A small dinosaur leg seen in southwestern North Dakota was probably torn from the animal’s body the same day a giant asteroid struck Earth and completely wiped out the dinosaurs.
The team that found the model said thescelosaurus ate plant legs. According to them, the fossil, found in the affected skin, was probably 66 million years old when the seismic event was completed.
The fish were also seen breathing in the rubbish when it hit the ground, according to the coral turtle researchers that were pierced by a tree, the remnants of the small fat particles and their burrows, the Skin of the horned triceratops, the nest of the pterosaur flying into its eggs. , or a fragment from an asteroid.
The show will air on BBC One’s “Dinosaurs: The Final Day with Sir David Attenborough” on Friday. It will air in a two -hour special PBS beginning at 9 pm on May 11.
According to Robert DePalma, the University of Manchester graduate student leading the excavation, the project has helped researchers complete the game play of the day the asteroid struck Earth.
“It was like watching him play movies,” he told BBC News. “You look at the stone column, you look at the princes there, and it comes back to you that day.”
Paul Barrett of London’s Natural History Museum was not involved in the program but told BBC News there were no signs of illness or bruises on the foot.
“So the best idea we had was that this was an animal that died quickly or not,” Barrett said.
Some scholars are skeptical.
Anthony Fiorillo, a research professor at Southern Methodist University, is a specialist in taphonomy, a field of paleontology that studies the evolution of materials into fossils.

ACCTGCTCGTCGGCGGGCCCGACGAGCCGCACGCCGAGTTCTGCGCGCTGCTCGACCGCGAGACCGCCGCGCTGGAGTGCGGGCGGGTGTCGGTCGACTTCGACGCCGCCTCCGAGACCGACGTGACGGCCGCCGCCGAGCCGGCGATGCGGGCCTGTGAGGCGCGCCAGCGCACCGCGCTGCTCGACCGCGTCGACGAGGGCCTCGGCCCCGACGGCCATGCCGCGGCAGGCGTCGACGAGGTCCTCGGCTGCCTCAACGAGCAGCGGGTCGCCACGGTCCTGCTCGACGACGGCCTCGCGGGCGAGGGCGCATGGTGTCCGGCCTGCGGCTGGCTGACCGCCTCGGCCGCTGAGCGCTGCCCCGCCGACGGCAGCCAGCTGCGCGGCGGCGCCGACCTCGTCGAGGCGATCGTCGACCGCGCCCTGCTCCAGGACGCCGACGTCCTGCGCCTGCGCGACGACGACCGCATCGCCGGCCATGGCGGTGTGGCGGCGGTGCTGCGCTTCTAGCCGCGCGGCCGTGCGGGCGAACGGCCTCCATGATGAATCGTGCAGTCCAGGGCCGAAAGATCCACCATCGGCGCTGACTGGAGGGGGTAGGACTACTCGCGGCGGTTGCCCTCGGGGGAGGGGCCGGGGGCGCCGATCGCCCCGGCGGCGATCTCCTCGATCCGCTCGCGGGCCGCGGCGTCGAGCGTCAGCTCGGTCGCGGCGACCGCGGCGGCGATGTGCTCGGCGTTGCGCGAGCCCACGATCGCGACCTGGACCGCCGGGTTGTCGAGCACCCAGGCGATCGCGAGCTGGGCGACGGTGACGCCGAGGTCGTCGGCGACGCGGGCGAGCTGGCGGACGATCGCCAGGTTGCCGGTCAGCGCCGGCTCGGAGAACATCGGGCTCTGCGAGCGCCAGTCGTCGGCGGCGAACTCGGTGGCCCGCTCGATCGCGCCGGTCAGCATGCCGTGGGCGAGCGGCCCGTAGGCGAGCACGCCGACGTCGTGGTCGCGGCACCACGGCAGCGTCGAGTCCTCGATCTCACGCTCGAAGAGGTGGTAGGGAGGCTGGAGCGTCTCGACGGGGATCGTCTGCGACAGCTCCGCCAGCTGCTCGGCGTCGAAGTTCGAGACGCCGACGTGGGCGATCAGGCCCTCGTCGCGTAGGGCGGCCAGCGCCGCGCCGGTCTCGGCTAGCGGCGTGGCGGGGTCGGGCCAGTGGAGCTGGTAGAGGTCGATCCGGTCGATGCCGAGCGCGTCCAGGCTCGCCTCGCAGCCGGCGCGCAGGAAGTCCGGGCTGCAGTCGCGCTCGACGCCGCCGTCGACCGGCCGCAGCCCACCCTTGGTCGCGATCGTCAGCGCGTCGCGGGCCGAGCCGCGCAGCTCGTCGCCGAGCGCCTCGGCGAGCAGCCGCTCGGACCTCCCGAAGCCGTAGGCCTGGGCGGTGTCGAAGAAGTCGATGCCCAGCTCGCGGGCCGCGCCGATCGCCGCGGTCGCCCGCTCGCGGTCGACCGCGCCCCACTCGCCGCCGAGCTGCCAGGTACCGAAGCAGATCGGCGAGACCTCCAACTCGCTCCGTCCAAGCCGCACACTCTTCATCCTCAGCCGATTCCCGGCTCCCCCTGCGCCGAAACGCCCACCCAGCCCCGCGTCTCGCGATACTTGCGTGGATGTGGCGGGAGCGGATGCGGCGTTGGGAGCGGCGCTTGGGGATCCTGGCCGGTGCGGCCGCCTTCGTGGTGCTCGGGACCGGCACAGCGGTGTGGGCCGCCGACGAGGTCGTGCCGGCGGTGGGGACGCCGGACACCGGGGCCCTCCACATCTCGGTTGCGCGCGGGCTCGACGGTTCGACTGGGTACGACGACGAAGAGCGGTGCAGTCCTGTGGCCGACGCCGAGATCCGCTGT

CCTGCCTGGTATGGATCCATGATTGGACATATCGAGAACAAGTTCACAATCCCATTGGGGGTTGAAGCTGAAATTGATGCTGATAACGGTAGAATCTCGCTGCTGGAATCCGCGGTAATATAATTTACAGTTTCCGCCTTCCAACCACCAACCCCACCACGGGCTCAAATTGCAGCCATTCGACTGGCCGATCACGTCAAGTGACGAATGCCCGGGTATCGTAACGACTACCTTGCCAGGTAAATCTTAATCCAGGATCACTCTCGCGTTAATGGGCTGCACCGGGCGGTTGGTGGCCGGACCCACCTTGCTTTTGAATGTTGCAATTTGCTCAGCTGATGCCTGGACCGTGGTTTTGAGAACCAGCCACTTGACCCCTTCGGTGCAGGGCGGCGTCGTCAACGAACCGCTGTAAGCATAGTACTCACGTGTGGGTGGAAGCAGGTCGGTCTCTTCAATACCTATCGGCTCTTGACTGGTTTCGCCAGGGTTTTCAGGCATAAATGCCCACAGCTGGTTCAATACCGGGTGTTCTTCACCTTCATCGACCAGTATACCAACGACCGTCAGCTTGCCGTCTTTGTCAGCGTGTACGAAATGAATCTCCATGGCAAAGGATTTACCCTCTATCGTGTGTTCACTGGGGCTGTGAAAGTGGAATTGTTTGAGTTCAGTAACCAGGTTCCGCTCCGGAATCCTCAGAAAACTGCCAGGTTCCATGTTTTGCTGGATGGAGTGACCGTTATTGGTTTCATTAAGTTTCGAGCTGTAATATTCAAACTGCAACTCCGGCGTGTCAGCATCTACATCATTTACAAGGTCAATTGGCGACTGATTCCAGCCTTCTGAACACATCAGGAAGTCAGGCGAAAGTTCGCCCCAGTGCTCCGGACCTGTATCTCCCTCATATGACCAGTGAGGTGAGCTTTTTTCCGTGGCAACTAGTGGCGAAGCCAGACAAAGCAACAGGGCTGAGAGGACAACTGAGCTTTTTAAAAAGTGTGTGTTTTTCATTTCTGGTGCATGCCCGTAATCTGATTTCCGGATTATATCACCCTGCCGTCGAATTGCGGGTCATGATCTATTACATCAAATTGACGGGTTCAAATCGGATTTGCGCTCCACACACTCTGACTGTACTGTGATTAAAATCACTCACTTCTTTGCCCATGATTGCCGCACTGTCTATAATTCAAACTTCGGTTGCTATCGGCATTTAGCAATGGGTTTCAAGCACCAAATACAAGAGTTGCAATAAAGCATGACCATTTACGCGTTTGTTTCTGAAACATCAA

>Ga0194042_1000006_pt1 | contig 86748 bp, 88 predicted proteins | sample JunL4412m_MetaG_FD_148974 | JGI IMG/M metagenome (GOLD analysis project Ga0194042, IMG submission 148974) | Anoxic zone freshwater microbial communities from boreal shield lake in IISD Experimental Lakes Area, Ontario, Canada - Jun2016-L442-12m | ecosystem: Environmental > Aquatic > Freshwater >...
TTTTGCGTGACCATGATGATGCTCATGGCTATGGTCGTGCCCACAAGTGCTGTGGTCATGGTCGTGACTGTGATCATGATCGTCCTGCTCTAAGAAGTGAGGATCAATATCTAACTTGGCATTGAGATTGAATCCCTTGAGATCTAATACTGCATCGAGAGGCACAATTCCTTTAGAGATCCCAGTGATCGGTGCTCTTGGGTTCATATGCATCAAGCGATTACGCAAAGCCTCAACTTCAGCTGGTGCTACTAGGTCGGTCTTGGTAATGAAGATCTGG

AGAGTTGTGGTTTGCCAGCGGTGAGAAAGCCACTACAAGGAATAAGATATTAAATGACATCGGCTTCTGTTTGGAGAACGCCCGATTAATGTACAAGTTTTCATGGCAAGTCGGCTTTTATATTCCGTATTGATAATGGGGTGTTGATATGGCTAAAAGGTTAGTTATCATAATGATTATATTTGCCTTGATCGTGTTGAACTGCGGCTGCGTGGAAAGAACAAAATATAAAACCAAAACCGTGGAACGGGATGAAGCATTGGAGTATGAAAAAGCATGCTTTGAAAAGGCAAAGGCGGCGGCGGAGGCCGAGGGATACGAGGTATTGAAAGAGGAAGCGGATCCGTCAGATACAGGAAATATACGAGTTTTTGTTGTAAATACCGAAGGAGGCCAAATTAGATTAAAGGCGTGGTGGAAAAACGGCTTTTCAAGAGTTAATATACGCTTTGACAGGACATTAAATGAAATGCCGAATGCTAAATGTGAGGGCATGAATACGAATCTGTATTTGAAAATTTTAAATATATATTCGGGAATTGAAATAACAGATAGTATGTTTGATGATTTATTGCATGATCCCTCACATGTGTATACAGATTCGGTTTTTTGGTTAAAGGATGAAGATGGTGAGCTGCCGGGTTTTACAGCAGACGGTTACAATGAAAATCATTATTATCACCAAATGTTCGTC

He called the leg “well -preserved,” noting that it was stuck with fossilized soft tissue that is common in dinosaur fossils.
The group has an “interesting story,” but lacks details, Fiorillo said.
“The corpse is shrinking, so it can be like the death of this animal and this leg, the flesh that holds it, is so bad that some kind of sedimentological process pulls it out of the animal. and buried 100 feet. from where the rest of the corpse was, “Fiorillo said.
Liz Freedman Fowler, an assistant professor of biological and geological sciences at Dickinson State University in North Dakota, echoed Fiorillo’s concerns.
“You can’t see what the skin looks like,” he told USA TODAY on Tuesday. “It’s one little piece like the skin, but the rest of it isn’t enough the pictures really say it.”
As for new discoveries, it’s not uncommon to see all kinds of fossils stored in one place, Fowler said. He is waiting for more information, such as maps and 3D scans of the site.
“We heard there were probably feet. We wanted to see that foot in the ground and how it slept in relation to the fish kings there. That’s right.”
Sea reptiles like fish were buried in its blubber in southern Germany 150 million years ago.
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